A holder of unwanted money exchanges it directly for whatever he does want, without first cashing it in for something else. Nothing is more ultimate than money. Instead of going out of existence, unwanted money gets passed around until it ceases to be unwanted. Supply thus creates its own demand (both expressed as nominal, not real, quantities, of course). To say this is not to assert that there is no such thing as a demand function for money or that the function always shifts to keep the quantities demanded and in existence identical. Rather, an initial excess supply of money touches off a process that raises the nominal quantity demanded quite in accordance with the demand function. Initially unwanted cash balances 'burn holes in pockets', with direct or indirect repercussions on the flow of spending in the economy....People's actions to get rid of unwanted money make it ultimately wanted by changing at least two of the arguments in the demand function for money: the money values of wealth and income rise through higher prices or fuller employment and production, and interest rates may move during the adjustment process.

By "demand for money" economists are referring to people's desire to hold money as balances in a portfolio. Equilibrium occurs when the money supply equals the amount of money that people wish to hold in this portfolio. In disequilibrium, money possessed (the money supply) and money demanded for portfolio reasons are not equal. As Yeager's statements argue, an excess supply of money will manifest itself in people's desires to get rid of this excess by increasing their purchases of goods and services (as well as securities), so that an excess demand for goods and services (and securities) results.(2)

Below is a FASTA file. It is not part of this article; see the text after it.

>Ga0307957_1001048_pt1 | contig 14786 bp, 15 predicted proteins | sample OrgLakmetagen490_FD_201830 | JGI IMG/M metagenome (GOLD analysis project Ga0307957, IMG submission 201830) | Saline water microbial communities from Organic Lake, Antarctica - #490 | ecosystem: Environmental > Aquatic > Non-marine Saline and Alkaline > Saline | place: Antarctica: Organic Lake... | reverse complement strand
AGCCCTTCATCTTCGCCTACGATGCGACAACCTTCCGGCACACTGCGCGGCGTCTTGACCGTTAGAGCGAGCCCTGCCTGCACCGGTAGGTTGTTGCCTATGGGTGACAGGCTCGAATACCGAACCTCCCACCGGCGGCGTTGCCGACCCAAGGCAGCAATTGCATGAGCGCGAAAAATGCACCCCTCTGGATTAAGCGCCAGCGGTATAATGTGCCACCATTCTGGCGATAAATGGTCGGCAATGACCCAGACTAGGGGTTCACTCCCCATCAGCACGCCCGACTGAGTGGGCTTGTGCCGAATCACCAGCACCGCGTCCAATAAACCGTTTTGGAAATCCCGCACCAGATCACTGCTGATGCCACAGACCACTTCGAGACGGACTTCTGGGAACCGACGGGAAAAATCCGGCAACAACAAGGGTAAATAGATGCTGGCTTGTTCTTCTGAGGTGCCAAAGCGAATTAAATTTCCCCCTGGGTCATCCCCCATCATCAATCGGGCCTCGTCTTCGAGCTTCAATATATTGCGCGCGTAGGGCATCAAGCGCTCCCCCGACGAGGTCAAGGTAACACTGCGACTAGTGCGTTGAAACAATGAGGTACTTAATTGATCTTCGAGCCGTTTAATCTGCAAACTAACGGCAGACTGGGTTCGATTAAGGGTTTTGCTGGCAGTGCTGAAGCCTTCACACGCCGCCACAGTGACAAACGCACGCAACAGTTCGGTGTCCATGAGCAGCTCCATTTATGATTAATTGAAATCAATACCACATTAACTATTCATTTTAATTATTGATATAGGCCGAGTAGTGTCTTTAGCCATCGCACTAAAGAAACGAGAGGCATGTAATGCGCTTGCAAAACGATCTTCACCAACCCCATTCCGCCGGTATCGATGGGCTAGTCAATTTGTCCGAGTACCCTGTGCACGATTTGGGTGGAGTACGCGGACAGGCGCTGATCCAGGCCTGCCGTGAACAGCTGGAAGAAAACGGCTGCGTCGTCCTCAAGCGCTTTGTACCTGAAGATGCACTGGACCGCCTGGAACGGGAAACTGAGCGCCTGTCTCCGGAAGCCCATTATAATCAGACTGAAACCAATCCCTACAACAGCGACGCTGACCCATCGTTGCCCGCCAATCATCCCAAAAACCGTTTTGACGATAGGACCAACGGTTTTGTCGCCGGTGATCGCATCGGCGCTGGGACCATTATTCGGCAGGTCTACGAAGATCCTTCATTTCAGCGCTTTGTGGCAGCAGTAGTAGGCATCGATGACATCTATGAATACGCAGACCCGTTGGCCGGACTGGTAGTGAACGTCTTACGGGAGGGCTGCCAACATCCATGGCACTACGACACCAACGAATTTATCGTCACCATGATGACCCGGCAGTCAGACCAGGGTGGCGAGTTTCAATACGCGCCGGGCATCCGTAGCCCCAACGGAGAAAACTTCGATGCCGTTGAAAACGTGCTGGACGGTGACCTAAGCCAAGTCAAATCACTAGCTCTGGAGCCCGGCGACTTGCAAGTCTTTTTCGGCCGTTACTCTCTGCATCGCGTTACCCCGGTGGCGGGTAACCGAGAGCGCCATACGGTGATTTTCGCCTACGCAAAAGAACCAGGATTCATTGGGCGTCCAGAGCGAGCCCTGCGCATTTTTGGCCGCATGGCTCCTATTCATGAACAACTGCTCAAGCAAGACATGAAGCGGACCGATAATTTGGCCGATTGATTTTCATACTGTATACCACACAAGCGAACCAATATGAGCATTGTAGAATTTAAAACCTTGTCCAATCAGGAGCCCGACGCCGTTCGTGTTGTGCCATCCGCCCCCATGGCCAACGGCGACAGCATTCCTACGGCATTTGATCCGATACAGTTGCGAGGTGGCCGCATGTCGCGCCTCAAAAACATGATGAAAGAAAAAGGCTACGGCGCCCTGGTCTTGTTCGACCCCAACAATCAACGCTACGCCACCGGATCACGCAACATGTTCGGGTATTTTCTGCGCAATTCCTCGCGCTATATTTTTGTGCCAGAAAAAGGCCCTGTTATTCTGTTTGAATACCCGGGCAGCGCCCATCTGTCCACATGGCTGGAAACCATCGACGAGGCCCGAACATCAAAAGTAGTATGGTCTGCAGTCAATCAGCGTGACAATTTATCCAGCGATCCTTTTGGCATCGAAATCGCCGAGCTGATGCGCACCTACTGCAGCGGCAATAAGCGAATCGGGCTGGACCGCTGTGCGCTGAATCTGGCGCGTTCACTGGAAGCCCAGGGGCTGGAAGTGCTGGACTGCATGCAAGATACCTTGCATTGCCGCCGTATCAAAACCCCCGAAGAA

Tsiang |1977, 331n~ offers the following alternative interpretation: "To spend money to buy goods is the normal way to make use of the essential function of money as the medium of exchange. It is not just an act to get rid of an excess supply of money." Tsiang's statement is true in the sense that each day some people spend money, while others accept it. Money may not be in excess supply in the aggregate even though people are engaging in transactions with it. But then, no excess demand for goods would exist either. That is, if the goods market and the money market were in equilibrium, that is not to deny that money would be continuously changing hands. The significant point though of this section (and of Yeager's comments) is that if people were attempting to increase their purchases so that an excess demand for goods existed, then money would indeed be in excess supply. It is conceivable that the excess demand for goods would also partially be matched by an excess supply of bonds. However, it would not be matched solely by an excess supply of bonds. For the interest rate adjusts fairly rapidly to equilibrate the bond market (see next section). On the other hand, money has no unique price of its own. Monetary disequilibrium would not show up on any particular "money market." Instead, an excess supply of money would express itself in quite general eagerness in buying things. Its pressures would be obscurely diffused over myriads of individual markets and prices. This very diffusion would render any correction sluggish.(3)